Review: Broadway Rising Chronicles the Cost, Both Human and Financial, of the Great White Way’s Pandemic Closure

Although some may not have considered the arts an essential function during the COVID-19 pandemic, in the city of New York, the theater industry employs nearly 100,000 artists and craftspeople. So when the year-and-a-half-long shutdown occurred beginning in March 2020, suddenly all of those people were without work—from ushers and doormen to actors, dancers, musicians, costume designers, and producers, to name just a few. As the documentary Broadway Rising reminds us, even the dry-cleaning businesses charged with cleaning costumes after every performance were hurting and scrambling to find a way to either turn their special skills into remote work or find new ways of feeding themselves and their families.

Directed by Amy Rice (By the People: The Election of Barack Obama), Broadway Rising traces the entirety of the New York theater industry’s shutdown, from the initial COVID cases popping up in different productions to the reopening in September 2021, by far the largest stretch in history of Broadway being shutdown (even after 9/11, Broadway only closed for two days). But after surviving everything from the rise of movies and television to the devastation AIDS had on the community, many felt certain the theater would recover (albeit, they thought stages would only be dark for a month or two initially). The film focuses on a few keys shows, such as Wicked, Waitress, Hadestown, and perhaps most frustratingly, the Broadway debut of Six (a musical about the wives of Henry VIII that made its North American premiere at the Chicago Shakespeare Theater in May 2019), which was set to debut on the first day of lockdown. Watching the producers and costumers from Six get their hearts broken time and time again as their premiere date gets pushed back repeatedly is a special kind of hell.

Produced by actor Jesse Tyler Ferguson ("Modern Family," and currently starring in Broadway's Take Me Out), Broadway Rising makes the wise decision of capturing the enormity of these events by zeroing on a handful of those impacted from every corner of the industry: a musician in the orchestra of Waitress; the actress set to play Galinda in Wicked; a costume shop handling multiple shows; a dancer from the chorus of Frozen, who is 39 and wondering if his body is telling him his dancing days are over; a stage doorman with diabetes, who contracts COVID and ends up losing a foot; as well as writers and producers attempting to stay active and creative while keeping their shows afloat until it’s time to open again. Many of those responsible for creating shows used the tonal shift the country went through after the death of George Floyd and the resulting deepening of the Black Lives Matter movement to build productions around people of color, both on stage and backstage. Director Rice does excellent work showing how the theater world responded to events of the country at large and fine-tuned them to make their community more inclusive.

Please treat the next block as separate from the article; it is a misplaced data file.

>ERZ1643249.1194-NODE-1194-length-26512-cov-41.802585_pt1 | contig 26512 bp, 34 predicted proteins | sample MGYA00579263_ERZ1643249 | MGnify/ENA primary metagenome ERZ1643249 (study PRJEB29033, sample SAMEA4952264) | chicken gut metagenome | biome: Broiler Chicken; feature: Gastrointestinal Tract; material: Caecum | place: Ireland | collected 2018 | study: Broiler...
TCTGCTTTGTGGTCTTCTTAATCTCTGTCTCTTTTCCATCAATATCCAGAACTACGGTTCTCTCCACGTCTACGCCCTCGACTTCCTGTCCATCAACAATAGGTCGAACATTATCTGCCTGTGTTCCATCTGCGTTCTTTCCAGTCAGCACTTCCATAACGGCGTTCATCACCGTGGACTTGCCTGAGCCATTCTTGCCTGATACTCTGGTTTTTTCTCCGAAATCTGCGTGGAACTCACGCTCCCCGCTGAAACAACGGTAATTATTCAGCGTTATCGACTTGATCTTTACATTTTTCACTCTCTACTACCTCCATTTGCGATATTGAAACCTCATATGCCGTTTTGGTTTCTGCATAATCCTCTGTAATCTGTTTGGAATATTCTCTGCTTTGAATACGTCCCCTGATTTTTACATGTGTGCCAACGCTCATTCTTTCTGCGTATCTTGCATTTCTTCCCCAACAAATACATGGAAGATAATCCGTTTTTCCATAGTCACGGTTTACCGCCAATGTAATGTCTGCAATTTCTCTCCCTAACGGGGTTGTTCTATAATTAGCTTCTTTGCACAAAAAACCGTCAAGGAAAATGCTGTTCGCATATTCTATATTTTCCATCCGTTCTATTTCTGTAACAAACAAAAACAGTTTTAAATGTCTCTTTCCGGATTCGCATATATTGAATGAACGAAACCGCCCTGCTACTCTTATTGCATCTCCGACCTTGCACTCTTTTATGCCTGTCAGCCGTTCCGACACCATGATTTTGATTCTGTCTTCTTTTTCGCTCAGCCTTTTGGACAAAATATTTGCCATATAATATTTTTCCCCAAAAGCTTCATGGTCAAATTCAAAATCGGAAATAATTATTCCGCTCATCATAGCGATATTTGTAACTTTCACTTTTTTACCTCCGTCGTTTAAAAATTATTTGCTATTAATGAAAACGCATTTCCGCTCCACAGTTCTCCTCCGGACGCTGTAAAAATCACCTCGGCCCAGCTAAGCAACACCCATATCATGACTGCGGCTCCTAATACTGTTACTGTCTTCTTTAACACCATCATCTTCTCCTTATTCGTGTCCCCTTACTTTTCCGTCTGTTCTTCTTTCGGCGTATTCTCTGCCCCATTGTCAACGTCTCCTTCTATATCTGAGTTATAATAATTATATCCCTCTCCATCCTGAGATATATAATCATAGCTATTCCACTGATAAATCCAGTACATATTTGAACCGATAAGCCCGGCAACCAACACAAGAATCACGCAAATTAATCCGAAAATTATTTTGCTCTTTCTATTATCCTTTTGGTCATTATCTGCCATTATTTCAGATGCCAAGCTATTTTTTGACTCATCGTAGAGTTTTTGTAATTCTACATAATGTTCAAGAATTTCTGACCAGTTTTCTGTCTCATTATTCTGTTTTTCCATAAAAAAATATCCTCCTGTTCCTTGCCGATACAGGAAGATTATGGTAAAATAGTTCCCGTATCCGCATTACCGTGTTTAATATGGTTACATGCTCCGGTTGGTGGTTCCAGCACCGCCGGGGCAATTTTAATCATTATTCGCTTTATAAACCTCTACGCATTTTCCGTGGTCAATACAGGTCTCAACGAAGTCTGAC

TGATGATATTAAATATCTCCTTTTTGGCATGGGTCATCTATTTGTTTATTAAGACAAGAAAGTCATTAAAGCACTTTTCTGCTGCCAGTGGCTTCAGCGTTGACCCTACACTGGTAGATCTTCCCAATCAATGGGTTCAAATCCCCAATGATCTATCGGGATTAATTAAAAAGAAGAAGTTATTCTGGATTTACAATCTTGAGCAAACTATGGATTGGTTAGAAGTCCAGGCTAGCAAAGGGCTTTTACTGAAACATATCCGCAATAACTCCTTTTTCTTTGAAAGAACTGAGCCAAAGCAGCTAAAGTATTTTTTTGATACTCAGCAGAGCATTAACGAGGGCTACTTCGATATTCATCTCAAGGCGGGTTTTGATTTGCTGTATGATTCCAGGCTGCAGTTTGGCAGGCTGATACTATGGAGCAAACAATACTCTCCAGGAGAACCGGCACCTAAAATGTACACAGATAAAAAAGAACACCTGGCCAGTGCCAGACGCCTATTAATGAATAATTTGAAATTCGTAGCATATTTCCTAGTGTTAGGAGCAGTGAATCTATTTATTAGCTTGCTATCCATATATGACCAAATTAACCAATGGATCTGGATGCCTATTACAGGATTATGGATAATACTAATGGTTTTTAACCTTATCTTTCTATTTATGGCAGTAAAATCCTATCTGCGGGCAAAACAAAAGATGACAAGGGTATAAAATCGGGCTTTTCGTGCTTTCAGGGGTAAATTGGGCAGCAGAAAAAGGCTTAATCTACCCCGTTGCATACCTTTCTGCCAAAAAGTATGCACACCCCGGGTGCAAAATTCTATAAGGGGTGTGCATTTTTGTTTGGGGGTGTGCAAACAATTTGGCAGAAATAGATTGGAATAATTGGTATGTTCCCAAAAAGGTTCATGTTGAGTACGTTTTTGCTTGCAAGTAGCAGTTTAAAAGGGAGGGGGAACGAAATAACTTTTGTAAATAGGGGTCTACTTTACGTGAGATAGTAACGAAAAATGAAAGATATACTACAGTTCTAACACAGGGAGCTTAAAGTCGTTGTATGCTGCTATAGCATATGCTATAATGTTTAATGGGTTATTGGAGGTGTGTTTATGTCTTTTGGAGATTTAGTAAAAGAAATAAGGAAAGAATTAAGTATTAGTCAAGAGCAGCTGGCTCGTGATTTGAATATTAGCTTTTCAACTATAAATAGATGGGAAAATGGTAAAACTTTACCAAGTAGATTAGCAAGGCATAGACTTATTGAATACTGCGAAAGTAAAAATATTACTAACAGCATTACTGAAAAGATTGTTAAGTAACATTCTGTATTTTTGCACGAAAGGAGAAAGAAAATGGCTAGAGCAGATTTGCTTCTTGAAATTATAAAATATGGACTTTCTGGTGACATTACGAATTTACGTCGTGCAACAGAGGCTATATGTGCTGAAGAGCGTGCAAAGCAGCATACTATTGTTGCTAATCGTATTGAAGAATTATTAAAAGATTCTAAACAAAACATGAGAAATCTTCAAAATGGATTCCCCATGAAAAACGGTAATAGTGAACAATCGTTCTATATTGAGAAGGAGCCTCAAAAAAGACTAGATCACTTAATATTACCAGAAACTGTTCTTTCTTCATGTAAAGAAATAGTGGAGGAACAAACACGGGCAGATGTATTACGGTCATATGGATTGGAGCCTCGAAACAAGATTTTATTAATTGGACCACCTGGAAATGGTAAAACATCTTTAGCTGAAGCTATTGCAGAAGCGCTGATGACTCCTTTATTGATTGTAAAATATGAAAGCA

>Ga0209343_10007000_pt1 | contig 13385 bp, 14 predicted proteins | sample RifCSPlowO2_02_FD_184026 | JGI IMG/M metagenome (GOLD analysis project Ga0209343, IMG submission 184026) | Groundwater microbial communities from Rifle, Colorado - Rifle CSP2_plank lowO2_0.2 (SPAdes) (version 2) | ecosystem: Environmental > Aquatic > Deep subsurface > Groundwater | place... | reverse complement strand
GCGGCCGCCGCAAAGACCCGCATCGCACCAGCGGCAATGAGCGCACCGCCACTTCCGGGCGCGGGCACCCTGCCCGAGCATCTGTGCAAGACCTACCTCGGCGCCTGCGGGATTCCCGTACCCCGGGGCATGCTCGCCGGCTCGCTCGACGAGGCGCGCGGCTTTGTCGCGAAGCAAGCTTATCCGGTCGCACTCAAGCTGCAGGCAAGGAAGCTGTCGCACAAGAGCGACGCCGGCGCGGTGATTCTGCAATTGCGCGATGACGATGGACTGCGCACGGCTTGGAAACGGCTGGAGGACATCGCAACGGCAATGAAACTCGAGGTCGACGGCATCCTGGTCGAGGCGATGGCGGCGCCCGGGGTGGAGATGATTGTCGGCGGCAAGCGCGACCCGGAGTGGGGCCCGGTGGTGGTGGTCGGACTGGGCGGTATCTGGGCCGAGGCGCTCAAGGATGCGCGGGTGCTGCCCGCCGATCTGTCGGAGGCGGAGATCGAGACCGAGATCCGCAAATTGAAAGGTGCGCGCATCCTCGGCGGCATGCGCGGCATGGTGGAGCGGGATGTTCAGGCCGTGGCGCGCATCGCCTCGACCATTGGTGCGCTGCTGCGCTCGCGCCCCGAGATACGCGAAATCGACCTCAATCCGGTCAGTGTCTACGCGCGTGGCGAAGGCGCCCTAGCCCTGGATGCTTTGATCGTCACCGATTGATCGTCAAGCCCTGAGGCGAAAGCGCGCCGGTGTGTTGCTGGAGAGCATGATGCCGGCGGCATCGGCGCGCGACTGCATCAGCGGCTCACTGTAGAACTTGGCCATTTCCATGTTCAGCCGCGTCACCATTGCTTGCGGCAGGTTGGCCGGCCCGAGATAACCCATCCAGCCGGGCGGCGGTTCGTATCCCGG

But the movie also reminds us of the real reason the pandemic scared us all so much as it pays tribute actor Nick Cordero, who slipped into a months-long coma due to COVID and never woke up. Perhaps the highest-profile theater death due to the virus was playwright Terrence McNally, whose husband, producer Tom Kirdahy, is interviewed extensively as both a widower and an active producer (Hadestown, and the current Off-Broadway run of Little Shop of Horrors).

I wish the film had gotten into the weeds about how the various theaters were able to stay alive through the help of emergency pandemic relief funds, but we do find out some of the creative ways individuals stayed above water, from teaching virtual theater classes to pivoting into floral arranging. Lin-Manuel Miranda had to delay the opening of his theater-themed bookstore, Drama Book Shop, until post-pandemic, and we get a quick glimpse of that and him. The only things scarier than shutting it down is the Great White Way reopening with only about three-weeks notice, but the team from Six seemed especially grateful. Broadway Rising is primarily a celebration, but it never loses sight of the lives impacted or lost during this traumatic time. The recurring shots of empty New York streets never loses its impact, and I’m sure those impacted the most will never forget the ordeal. This film is a reminder that these folks are survivors, just as we all are.

The film is playing theatrically in theaters on Monday, December 5 as a Fathom Event and arrives on digital December 27.

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Steve Prokopy

Steve Prokopy is chief film critic for the Chicago-based arts outlet Third Coast Review. For nearly 20 years, he was the Chicago editor for Ain’t It Cool News, where he contributed film reviews and filmmaker/actor interviews under the name “Capone.” Currently, he’s a frequent contributor at /Film ( and Backstory Magazine. He is also the public relations director for Chicago's independently owned Music Box Theatre, and holds the position of Vice President for the Chicago Film Critics Association. In addition, he is a programmer for the Chicago Critics Film Festival, which has been one of the city's most anticipated festivals since 2013.